public void onResume() { super.onResume(); glView.onResume(); wakeLock.acquire();

In the onResume() method we let the GLSurfaceView start the rendering thread with a call to its onResume() method. We also acquire the WakeLock.

@Override public void onSurfaceCreated(GL10 gl, EGLConfig config) { glGraphics.setGL(gl);

synchronized(stateChanged) {

if(state == GLGameState.Initialized)

screen = getStartScreen(); state = GLGameState. Running; screen.resume(); startTime = System. nanoTime();

The next thing that will be called is the onSurfaceCreate() method. The method is invoked on the rendering thread, of course. Here we can see how the state enums are used. If the application is started for the first time, the state will be GLGameState.Initialized. In this case we call the getStartScreen() method to return the starting screen of the game. If the game is not in an initialized state, but was already been running, we know that we have just resumed from a paused state. In any case we set the state to GLGameState.Running and call the current Screen's resume() method. We also keep track of the current time so we can calculate the delta time later on.

The synchronization is necessary, since the members we manipulate within the synchronized block could be manipulated in the onPause() method on the UI thread. That's something we have to prevent, so we use an object as a lock. We could have also used the GLGame instance itself here, or a proper lock.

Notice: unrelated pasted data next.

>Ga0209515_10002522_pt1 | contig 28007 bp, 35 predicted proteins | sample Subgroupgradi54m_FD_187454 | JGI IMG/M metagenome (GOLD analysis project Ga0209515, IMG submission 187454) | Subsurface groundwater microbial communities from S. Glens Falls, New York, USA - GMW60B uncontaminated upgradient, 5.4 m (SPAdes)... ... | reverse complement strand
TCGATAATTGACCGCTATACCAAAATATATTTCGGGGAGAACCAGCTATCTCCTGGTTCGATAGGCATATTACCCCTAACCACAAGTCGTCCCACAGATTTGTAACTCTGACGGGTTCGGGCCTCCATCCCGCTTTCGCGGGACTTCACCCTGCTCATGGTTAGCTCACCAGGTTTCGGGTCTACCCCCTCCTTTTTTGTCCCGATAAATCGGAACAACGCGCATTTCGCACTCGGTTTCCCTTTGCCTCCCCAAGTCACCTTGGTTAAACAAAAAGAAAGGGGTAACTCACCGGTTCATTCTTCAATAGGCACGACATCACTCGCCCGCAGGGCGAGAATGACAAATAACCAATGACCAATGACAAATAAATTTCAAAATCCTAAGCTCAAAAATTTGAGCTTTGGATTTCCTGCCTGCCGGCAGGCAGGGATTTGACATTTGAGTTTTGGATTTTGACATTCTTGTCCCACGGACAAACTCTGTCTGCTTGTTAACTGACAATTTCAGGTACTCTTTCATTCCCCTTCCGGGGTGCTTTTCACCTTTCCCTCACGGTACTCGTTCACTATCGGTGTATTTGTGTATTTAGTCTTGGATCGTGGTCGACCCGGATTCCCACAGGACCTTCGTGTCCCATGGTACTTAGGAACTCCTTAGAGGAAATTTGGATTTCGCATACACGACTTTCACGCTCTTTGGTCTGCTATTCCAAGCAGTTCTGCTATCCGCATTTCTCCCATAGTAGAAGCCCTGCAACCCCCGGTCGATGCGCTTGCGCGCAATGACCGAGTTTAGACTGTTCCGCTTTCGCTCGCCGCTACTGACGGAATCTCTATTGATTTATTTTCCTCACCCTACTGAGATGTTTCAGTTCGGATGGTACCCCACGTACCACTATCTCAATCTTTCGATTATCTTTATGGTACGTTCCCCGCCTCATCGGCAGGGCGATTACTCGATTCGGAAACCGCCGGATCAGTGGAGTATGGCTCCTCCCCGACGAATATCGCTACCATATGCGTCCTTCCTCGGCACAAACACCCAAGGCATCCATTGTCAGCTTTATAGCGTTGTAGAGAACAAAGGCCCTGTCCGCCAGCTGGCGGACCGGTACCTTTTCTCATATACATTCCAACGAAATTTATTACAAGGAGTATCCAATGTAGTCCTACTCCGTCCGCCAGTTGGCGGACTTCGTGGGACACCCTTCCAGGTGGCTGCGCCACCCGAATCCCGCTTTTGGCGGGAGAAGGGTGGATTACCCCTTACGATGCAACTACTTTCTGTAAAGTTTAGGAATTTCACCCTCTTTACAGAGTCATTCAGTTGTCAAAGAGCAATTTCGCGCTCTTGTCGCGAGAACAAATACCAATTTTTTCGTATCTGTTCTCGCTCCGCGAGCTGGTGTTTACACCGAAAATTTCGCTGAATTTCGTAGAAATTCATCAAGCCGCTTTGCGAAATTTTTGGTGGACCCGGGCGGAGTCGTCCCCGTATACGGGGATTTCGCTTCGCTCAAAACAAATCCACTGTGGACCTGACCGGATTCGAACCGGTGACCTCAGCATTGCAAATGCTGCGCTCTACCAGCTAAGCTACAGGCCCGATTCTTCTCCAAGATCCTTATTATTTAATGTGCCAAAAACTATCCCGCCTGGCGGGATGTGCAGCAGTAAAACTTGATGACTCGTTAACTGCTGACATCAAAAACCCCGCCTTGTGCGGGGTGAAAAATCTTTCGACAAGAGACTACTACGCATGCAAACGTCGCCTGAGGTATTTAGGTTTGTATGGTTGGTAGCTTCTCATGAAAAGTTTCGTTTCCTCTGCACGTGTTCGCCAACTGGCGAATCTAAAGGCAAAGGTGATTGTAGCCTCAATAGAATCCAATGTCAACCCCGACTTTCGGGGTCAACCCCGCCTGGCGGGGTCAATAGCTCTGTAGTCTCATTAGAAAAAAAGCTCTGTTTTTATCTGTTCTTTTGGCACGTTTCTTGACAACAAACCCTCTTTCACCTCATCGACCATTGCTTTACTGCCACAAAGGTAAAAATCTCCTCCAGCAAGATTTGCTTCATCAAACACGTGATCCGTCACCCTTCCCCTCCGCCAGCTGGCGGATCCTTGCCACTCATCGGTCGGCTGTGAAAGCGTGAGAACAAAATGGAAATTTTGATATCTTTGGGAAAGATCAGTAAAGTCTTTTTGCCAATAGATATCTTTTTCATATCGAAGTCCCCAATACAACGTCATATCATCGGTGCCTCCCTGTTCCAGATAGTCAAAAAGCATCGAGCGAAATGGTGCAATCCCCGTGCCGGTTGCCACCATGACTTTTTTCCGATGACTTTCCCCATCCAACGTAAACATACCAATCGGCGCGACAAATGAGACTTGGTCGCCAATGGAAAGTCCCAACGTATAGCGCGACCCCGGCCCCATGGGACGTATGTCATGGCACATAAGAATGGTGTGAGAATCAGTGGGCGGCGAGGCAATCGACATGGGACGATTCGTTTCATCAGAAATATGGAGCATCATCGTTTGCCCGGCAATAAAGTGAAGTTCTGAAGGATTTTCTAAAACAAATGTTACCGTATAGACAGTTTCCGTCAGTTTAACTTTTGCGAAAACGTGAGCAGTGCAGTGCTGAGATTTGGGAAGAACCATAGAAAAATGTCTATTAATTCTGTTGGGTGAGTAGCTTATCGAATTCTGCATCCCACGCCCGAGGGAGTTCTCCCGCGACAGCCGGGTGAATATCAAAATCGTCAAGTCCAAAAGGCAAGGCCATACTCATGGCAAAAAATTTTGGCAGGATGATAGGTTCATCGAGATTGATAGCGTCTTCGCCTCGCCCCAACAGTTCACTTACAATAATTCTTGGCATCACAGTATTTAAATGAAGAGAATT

@Override public void onSurfaceChanged(GL10 gl, int width, int height) { }

The onSurfaceChanged() method is basically just a stub. There's nothing for us to do here.

@Override public void onDrawFrame(GL10 gl) { GLGameState state = null;

synchronized(stateChanged) { state = this.state;

synchronized(stateChanged) { state = this.state;

if(state == GLGameState.Running) {

float deltaTime = (System.nanoTime()-startTime) / 1000000000.0f; startTime = System.nanoTime();

screen.update(deltaTime); screen.present(deltaTime);

if(state == GLGameState.Paused) { screen.pause(); synchronized(stateChanged) {

this.state = GLGameState.Idle; stateChanged.notifyAll();

if(state == GLGameState.Finished) { screen.pause(); screen.dispose(); synchronized(stateChanged) {

this.state = GLGameState.Idle; stateChanged.notifyAll();

The onDrawFrame() method is were the bulk of all the work is performed. It is called by the rendering thread as often as possible. Here we check which state our game is currently in and react accordingly. As the state can be set on the onPause() method on the UI thread, we have to synchronize the access to it.